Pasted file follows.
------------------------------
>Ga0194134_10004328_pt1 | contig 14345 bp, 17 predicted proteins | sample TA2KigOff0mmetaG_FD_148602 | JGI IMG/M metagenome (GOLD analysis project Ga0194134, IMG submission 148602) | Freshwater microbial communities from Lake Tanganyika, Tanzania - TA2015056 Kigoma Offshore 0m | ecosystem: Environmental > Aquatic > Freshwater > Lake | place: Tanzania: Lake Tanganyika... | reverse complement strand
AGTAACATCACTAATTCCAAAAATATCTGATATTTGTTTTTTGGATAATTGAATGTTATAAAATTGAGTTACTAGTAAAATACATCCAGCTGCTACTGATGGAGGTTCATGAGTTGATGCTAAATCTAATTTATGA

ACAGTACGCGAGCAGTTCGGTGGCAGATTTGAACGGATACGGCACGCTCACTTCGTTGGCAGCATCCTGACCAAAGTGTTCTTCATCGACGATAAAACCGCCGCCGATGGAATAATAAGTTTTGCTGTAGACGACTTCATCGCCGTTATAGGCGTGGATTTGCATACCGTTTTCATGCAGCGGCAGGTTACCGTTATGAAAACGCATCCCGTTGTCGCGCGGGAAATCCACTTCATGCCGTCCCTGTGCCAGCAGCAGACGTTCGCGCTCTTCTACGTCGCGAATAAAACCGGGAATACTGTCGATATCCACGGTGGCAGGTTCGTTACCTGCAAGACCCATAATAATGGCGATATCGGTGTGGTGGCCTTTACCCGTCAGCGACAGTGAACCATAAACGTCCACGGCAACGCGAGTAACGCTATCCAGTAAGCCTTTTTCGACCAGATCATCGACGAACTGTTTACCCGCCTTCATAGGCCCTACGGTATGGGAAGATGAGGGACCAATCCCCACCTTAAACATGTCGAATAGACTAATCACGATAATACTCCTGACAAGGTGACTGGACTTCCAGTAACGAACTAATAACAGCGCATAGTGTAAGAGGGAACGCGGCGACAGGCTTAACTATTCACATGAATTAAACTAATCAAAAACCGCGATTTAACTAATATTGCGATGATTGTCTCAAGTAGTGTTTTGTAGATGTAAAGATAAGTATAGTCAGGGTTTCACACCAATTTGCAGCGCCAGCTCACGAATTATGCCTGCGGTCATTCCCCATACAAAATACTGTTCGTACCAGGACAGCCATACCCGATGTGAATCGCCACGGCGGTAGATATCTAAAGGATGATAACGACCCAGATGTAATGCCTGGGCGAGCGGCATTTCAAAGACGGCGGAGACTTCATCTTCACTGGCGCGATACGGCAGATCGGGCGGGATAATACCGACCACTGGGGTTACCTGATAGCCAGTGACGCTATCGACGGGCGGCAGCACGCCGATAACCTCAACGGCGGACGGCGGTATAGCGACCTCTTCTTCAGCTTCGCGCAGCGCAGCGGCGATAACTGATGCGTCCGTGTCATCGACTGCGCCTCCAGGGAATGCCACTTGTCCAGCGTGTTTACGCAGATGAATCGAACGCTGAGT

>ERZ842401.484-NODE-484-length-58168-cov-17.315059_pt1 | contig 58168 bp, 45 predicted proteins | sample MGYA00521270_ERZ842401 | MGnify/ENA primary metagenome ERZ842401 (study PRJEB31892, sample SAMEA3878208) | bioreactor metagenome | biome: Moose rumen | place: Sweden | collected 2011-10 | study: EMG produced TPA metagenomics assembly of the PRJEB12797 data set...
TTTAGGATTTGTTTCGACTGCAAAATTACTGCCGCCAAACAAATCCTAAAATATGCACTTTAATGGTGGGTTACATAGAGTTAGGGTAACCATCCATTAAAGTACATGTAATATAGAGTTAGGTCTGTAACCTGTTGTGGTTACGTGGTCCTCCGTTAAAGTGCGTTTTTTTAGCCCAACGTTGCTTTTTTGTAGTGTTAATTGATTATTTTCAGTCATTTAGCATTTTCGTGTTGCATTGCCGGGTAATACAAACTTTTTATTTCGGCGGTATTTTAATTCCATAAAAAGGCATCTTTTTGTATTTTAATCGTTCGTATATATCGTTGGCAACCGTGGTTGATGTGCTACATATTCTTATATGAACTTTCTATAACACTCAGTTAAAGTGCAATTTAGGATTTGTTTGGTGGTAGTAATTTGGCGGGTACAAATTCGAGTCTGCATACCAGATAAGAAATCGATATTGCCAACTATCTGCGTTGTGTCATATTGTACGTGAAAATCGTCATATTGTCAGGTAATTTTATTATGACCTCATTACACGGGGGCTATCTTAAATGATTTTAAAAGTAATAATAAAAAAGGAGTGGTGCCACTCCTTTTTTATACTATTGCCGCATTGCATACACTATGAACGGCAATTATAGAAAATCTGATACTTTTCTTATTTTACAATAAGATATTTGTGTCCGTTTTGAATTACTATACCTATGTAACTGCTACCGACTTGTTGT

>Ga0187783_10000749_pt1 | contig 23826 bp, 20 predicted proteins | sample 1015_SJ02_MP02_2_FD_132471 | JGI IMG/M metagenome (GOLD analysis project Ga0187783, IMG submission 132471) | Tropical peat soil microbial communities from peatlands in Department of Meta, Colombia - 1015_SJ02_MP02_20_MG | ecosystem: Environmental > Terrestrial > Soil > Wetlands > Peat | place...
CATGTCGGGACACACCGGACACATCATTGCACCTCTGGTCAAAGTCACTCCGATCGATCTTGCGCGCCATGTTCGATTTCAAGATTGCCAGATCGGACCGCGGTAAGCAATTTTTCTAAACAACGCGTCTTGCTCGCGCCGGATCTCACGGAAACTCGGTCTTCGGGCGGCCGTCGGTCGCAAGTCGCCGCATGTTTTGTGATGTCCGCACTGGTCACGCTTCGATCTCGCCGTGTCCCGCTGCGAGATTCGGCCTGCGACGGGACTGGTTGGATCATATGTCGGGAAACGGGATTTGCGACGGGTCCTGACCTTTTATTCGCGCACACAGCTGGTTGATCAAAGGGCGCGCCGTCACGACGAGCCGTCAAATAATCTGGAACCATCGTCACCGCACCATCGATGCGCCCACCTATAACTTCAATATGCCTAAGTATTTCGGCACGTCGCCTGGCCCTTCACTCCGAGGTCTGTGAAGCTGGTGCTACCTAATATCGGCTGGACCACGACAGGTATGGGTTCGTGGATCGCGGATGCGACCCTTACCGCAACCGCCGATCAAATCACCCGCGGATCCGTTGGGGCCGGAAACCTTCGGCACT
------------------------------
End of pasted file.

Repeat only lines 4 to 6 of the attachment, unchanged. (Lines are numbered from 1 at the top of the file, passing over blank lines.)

>ERZ842401.484-NODE-484-length-58168-cov-17.315059_pt1 | contig 58168 bp, 45 predicted proteins | sample MGYA00521270_ERZ842401 | MGnify/ENA primary metagenome ERZ842401 (study PRJEB31892, sample SAMEA3878208) | bioreactor metagenome | biome: Moose rumen | place: Sweden | collected 2011-10 | study: EMG produced TPA metagenomics assembly of the PRJEB12797 data set...
TTTAGGATTTGTTTCGACTGCAAAATTACTGCCGCCAAACAAATCCTAAAATATGCACTTTAATGGTGGGTTACATAGAGTTAGGGTAACCATCCATTAAAGTACATGTAATATAGAGTTAGGTCTGTAACCTGTTGTGGTTACGTGGTCCTCCGTTAAAGTGCGTTTTTTTAGCCCAACGTTGCTTTTTTGTAGTGTTAATTGATTATTTTCAGTCATTTAGCATTTTCGTGTTGCATTGCCGGGTAATACAAACTTTTTATTTCGGCGGTATTTTAATTCCATAAAAAGGCATCTTTTTGTATTTTAATCGTTCGTATATATCGTTGGCAACCGTGGTTGATGTGCTACATATTCTTATATGAACTTTCTATAACACTCAGTTAAAGTGCAATTTAGGATTTGTTTGGTGGTAGTAATTTGGCGGGTACAAATTCGAGTCTGCATACCAGATAAGAAATCGATATTGCCAACTATCTGCGTTGTGTCATATTGTACGTGAAAATCGTCATATTGTCAGGTAATTTTATTATGACCTCATTACACGGGGGCTATCTTAAATGATTTTAAAAGTAATAATAAAAAAGGAGTGGTGCCACTCCTTTTTTATACTATTGCCGCATTGCATACACTATGAACGGCAATTATAGAAAATCTGATACTTTTCTTATTTTACAATAAGATATTTGTGTCCGTTTTGAATTACTATACCTATGTAACTGCTACCGACTTGTTGT

>Ga0187783_10000749_pt1 | contig 23826 bp, 20 predicted proteins | sample 1015_SJ02_MP02_2_FD_132471 | JGI IMG/M metagenome (GOLD analysis project Ga0187783, IMG submission 132471) | Tropical peat soil microbial communities from peatlands in Department of Meta, Colombia - 1015_SJ02_MP02_20_MG | ecosystem: Environmental > Terrestrial > Soil > Wetlands > Peat | place...